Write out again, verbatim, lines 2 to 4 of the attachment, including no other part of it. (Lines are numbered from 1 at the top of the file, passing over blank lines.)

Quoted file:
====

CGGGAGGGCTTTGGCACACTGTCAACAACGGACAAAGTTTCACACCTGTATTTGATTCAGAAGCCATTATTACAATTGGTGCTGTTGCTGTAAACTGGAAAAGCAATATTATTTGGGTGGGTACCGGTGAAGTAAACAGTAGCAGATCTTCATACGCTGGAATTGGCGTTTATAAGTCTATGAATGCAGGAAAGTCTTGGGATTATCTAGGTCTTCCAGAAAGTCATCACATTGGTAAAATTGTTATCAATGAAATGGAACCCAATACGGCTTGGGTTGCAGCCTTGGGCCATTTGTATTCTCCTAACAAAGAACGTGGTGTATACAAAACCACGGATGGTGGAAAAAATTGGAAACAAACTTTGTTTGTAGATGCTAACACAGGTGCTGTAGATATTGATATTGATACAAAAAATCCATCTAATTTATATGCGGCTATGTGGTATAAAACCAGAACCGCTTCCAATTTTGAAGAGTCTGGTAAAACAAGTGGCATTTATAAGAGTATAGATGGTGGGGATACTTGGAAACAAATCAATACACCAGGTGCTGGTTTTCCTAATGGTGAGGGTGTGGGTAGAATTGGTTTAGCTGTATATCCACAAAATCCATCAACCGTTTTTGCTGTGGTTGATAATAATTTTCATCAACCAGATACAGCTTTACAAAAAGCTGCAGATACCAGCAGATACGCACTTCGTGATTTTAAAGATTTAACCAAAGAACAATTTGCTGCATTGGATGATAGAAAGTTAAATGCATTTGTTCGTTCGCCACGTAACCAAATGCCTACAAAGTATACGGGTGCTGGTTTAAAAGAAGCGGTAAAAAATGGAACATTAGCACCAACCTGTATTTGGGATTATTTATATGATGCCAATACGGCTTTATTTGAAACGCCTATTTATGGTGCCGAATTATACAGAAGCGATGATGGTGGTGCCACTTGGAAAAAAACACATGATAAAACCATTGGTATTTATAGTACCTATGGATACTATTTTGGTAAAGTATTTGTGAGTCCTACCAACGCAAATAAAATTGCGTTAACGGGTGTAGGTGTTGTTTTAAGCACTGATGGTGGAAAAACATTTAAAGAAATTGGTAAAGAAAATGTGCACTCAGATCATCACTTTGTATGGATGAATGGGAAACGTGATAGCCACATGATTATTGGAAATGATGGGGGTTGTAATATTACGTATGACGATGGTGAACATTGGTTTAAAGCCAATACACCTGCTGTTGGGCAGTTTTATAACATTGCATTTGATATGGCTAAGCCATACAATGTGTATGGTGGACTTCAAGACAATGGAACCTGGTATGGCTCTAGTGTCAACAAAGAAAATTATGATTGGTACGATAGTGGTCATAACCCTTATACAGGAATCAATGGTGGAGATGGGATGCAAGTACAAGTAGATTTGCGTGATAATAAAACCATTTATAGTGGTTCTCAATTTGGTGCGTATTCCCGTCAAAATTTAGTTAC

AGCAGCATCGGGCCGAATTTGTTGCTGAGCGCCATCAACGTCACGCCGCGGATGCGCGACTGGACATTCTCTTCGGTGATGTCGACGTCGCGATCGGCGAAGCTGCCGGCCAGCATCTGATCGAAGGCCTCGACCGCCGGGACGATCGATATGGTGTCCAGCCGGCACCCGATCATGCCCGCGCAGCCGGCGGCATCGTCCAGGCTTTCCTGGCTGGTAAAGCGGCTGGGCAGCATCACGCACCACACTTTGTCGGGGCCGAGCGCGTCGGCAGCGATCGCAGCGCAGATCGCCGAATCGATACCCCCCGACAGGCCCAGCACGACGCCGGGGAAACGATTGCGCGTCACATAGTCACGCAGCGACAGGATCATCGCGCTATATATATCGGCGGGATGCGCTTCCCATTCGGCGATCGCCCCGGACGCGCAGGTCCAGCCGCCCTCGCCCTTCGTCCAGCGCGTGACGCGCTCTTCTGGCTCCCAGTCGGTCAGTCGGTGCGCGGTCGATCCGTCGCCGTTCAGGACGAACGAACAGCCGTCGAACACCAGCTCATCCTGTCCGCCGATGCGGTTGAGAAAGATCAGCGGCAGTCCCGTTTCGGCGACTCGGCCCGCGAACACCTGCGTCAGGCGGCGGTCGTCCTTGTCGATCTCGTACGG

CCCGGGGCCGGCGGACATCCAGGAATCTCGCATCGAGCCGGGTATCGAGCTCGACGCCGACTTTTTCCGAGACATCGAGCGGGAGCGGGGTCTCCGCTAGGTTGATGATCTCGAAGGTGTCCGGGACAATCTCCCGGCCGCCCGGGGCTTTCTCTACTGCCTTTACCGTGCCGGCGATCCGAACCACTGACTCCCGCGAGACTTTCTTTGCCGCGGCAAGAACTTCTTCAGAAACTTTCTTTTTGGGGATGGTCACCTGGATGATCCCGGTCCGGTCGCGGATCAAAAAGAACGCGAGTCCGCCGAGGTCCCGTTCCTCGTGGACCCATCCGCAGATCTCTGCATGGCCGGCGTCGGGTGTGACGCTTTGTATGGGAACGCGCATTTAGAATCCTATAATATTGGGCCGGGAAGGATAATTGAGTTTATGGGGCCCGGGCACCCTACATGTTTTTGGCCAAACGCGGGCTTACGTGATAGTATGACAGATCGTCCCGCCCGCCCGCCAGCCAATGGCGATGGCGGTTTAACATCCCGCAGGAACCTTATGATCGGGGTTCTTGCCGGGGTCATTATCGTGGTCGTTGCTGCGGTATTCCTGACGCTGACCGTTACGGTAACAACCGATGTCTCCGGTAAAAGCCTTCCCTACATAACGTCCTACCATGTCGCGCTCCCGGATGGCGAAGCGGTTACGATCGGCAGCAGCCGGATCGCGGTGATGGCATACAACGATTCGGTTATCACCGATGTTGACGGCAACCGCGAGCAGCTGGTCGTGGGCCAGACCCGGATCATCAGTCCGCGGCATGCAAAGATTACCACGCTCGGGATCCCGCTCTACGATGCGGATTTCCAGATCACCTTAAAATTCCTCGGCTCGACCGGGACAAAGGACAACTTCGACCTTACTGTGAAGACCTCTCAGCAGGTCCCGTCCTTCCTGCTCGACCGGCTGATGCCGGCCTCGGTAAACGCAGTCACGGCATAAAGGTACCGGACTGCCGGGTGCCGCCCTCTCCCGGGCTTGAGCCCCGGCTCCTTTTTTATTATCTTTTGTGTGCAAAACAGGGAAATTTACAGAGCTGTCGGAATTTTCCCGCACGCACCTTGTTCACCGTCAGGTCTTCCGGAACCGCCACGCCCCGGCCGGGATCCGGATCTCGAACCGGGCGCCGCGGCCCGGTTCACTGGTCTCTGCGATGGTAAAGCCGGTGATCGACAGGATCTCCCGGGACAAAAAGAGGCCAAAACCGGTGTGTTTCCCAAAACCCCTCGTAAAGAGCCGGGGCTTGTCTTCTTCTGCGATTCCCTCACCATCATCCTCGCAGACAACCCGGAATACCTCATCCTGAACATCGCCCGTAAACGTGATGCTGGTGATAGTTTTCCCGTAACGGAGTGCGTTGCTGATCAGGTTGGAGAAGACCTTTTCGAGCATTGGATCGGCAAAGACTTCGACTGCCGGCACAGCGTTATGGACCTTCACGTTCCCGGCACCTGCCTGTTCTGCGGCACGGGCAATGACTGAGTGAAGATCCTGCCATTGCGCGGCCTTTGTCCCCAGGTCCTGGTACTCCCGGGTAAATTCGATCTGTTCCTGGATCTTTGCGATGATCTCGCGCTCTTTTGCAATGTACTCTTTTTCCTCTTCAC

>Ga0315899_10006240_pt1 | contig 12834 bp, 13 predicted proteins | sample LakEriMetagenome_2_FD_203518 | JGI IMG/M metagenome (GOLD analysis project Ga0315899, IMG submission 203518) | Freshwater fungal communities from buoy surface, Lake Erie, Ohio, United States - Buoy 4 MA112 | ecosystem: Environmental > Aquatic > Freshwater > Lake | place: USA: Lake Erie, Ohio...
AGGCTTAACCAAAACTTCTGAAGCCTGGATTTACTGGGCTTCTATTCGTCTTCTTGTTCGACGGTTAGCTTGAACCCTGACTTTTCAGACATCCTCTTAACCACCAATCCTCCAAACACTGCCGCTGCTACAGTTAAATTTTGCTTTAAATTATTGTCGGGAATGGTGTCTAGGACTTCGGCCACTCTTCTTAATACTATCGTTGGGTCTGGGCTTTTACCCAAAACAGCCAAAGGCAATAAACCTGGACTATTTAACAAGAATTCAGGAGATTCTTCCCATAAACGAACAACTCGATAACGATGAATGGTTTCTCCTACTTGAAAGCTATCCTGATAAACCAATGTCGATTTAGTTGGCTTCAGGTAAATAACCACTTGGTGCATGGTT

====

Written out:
AGCAGCATCGGGCCGAATTTGTTGCTGAGCGCCATCAACGTCACGCCGCGGATGCGCGACTGGACATTCTCTTCGGTGATGTCGACGTCGCGATCGGCGAAGCTGCCGGCCAGCATCTGATCGAAGGCCTCGACCGCCGGGACGATCGATATGGTGTCCAGCCGGCACCCGATCATGCCCGCGCAGCCGGCGGCATCGTCCAGGCTTTCCTGGCTGGTAAAGCGGCTGGGCAGCATCACGCACCACACTTTGTCGGGGCCGAGCGCGTCGGCAGCGATCGCAGCGCAGATCGCCGAATCGATACCCCCCGACAGGCCCAGCACGACGCCGGGGAAACGATTGCGCGTCACATAGTCACGCAGCGACAGGATCATCGCGCTATATATATCGGCGGGATGCGCTTCCCATTCGGCGATCGCCCCGGACGCGCAGGTCCAGCCGCCCTCGCCCTTCGTCCAGCGCGTGACGCGCTCTTCTGGCTCCCAGTCGGTCAGTCGGTGCGCGGTCGATCCGTCGCCGTTCAGGACGAACGAACAGCCGTCGAACACCAGCTCATCCTGTCCGCCGATGCGGTTGAGAAAGATCAGCGGCAGTCCCGTTTCGGCGACTCGGCCCGCGAACACCTGCGTCAGGCGGCGGTCGTCCTTGTCGATCTCGTACGG

CCCGGGGCCGGCGGACATCCAGGAATCTCGCATCGAGCCGGGTATCGAGCTCGACGCCGACTTTTTCCGAGACATCGAGCGGGAGCGGGGTCTCCGCTAGGTTGATGATCTCGAAGGTGTCCGGGACAATCTCCCGGCCGCCCGGGGCTTTCTCTACTGCCTTTACCGTGCCGGCGATCCGAACCACTGACTCCCGCGAGACTTTCTTTGCCGCGGCAAGAACTTCTTCAGAAACTTTCTTTTTGGGGATGGTCACCTGGATGATCCCGGTCCGGTCGCGGATCAAAAAGAACGCGAGTCCGCCGAGGTCCCGTTCCTCGTGGACCCATCCGCAGATCTCTGCATGGCCGGCGTCGGGTGTGACGCTTTGTATGGGAACGCGCATTTAGAATCCTATAATATTGGGCCGGGAAGGATAATTGAGTTTATGGGGCCCGGGCACCCTACATGTTTTTGGCCAAACGCGGGCTTACGTGATAGTATGACAGATCGTCCCGCCCGCCCGCCAGCCAATGGCGATGGCGGTTTAACATCCCGCAGGAACCTTATGATCGGGGTTCTTGCCGGGGTCATTATCGTGGTCGTTGCTGCGGTATTCCTGACGCTGACCGTTACGGTAACAACCGATGTCTCCGGTAAAAGCCTTCCCTACATAACGTCCTACCATGTCGCGCTCCCGGATGGCGAAGCGGTTACGATCGGCAGCAGCCGGATCGCGGTGATGGCATACAACGATTCGGTTATCACCGATGTTGACGGCAACCGCGAGCAGCTGGTCGTGGGCCAGACCCGGATCATCAGTCCGCGGCATGCAAAGATTACCACGCTCGGGATCCCGCTCTACGATGCGGATTTCCAGATCACCTTAAAATTCCTCGGCTCGACCGGGACAAAGGACAACTTCGACCTTACTGTGAAGACCTCTCAGCAGGTCCCGTCCTTCCTGCTCGACCGGCTGATGCCGGCCTCGGTAAACGCAGTCACGGCATAAAGGTACCGGACTGCCGGGTGCCGCCCTCTCCCGGGCTTGAGCCCCGGCTCCTTTTTTATTATCTTTTGTGTGCAAAACAGGGAAATTTACAGAGCTGTCGGAATTTTCCCGCACGCACCTTGTTCACCGTCAGGTCTTCCGGAACCGCCACGCCCCGGCCGGGATCCGGATCTCGAACCGGGCGCCGCGGCCCGGTTCACTGGTCTCTGCGATGGTAAAGCCGGTGATCGACAGGATCTCCCGGGACAAAAAGAGGCCAAAACCGGTGTGTTTCCCAAAACCCCTCGTAAAGAGCCGGGGCTTGTCTTCTTCTGCGATTCCCTCACCATCATCCTCGCAGACAACCCGGAATACCTCATCCTGAACATCGCCCGTAAACGTGATGCTGGTGATAGTTTTCCCGTAACGGAGTGCGTTGCTGATCAGGTTGGAGAAGACCTTTTCGAGCATTGGATCGGCAAAGACTTCGACTGCCGGCACAGCGTTATGGACCTTCACGTTCCCGGCACCTGCCTGTTCTGCGGCACGGGCAATGACTGAGTGAAGATCCTGCCATTGCGCGGCCTTTGTCCCCAGGTCCTGGTACTCCCGGGTAAATTCGATCTGTTCCTGGATCTTTGCGATGATCTCGCGCTCTTTTGCAATGTACTCTTTTTCCTCTTCAC

>Ga0315899_10006240_pt1 | contig 12834 bp, 13 predicted proteins | sample LakEriMetagenome_2_FD_203518 | JGI IMG/M metagenome (GOLD analysis project Ga0315899, IMG submission 203518) | Freshwater fungal communities from buoy surface, Lake Erie, Ohio, United States - Buoy 4 MA112 | ecosystem: Environmental > Aquatic > Freshwater > Lake | place: USA: Lake Erie, Ohio...